Date of Award


Degree Type


Degree Name

Doctor of Philosophy



Major Professor

Lowell A. Gaertner

Committee Members

Michael A. Olson, Joan R. Rentsch, Garriy Shteynberg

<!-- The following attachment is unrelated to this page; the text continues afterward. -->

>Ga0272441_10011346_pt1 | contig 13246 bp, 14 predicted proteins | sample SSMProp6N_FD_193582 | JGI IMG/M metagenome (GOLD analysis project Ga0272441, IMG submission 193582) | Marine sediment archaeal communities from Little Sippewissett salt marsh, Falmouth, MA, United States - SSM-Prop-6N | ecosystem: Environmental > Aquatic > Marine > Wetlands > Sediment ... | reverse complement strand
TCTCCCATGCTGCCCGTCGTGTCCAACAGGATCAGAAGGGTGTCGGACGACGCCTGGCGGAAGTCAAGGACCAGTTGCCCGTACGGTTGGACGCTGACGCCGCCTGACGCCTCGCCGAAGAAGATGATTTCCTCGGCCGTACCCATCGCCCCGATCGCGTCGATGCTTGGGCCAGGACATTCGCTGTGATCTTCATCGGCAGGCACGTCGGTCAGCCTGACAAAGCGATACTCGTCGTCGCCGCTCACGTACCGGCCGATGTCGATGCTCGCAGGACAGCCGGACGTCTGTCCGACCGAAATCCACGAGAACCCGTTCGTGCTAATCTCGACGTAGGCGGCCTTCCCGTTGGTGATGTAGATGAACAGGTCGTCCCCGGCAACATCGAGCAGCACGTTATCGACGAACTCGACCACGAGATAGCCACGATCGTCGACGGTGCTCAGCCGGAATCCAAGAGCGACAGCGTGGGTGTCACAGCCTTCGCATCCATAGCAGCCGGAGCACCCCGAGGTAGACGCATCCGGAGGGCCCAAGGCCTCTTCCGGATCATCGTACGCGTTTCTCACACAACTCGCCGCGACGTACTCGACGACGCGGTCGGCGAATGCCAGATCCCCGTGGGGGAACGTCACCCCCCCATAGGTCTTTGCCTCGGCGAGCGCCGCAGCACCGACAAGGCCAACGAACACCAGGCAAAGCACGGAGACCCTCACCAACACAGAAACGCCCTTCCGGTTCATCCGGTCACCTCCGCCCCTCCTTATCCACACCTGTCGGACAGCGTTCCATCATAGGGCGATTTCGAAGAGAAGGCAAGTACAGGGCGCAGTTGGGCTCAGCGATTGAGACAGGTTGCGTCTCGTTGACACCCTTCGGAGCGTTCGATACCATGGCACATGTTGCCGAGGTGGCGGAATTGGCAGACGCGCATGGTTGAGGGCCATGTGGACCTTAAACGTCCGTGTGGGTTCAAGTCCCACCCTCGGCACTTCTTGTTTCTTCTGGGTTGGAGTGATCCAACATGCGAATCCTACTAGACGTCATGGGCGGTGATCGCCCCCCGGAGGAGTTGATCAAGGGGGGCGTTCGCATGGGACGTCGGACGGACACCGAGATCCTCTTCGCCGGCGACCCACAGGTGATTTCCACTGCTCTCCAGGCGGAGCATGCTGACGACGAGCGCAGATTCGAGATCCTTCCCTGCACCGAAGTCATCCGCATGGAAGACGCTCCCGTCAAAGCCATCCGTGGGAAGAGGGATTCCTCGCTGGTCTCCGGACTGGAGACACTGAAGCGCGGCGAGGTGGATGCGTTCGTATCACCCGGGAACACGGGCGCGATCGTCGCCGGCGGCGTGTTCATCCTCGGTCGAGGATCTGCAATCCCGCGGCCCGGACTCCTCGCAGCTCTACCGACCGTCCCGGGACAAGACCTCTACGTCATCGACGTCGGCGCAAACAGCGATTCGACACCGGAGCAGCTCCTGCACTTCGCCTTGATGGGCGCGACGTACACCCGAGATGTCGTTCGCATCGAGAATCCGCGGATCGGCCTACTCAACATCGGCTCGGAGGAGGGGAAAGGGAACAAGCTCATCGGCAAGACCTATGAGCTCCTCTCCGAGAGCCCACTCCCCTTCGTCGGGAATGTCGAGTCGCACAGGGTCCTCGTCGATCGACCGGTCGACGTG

Identity fusion theory suggests that for strong group connections identity-synergy occurs between personal and collective-selves such that activation of one activates the other (Swann & Buhrmester, 2015). The social-categorization framework, in contrast, views the selves as functionally antagonistic such that activation of one entails muting the other (Turner, et al., 1987). The current research investigated these two conflicting theories by testing reciprocal activation of the selves across 3 studies. Identity-synergy should yield a reciprocal (not antagonistic) activation of personal-self when collective-self is active. Concurrently, I tested whether fusion moderated the motivational primacy of the selves—hierarchy with personal-self primary over relational and collective-selves (Gaertner, et al., 2012). Given identity-synergy and strong relational ties, all three selves might be equally primary for fused persons. To manipulate fusion, each study randomly assigned participants to think of a fused or not-fused ingroup. Afterwards, in Study 1 (n=155) participants rated how well personal-self-pronouns (I, me, my) versus collective-self-pronouns (us, we, our) fit 20 sentences, in Study 2 (n= 126) participants wrote 20 self-descriptions and rated how representative each was of their personal, relational, and collective-self, and in Study 3 (n= 285) participants completed a lexical decision task that used personal-self-words (and neutral and non-words) as targets preceded by a fused or not-fused ingroup prime or not. Fit ratings, representativeness ratings, and reaction time equated to self-activation. Reciprocal activation is assessed by a positive covariation between personal and collective (or relational) self-activation in Studies 1 and 2 and by faster reaction times to self-words versus non-words when primed by an ingroup (vs. no prime) in Study 3. Motivational primacy is assessed by the relative strength of the given selves in Studies 1 and 2 (and is not assessed in Study 3 given that only personal-self activation is measured). Overall, no evidence for identity-synergy was found across the 3 studies. Study 1 evidenced functional antagonism, but was not replicated. Study 1 and 2, however, tested and evidenced primacy of the personal-self. Importantly, fusion did not moderate the motivational hierarchy of the self-system. Implications for fusion theory and motivational primacy of the selves are discussed.

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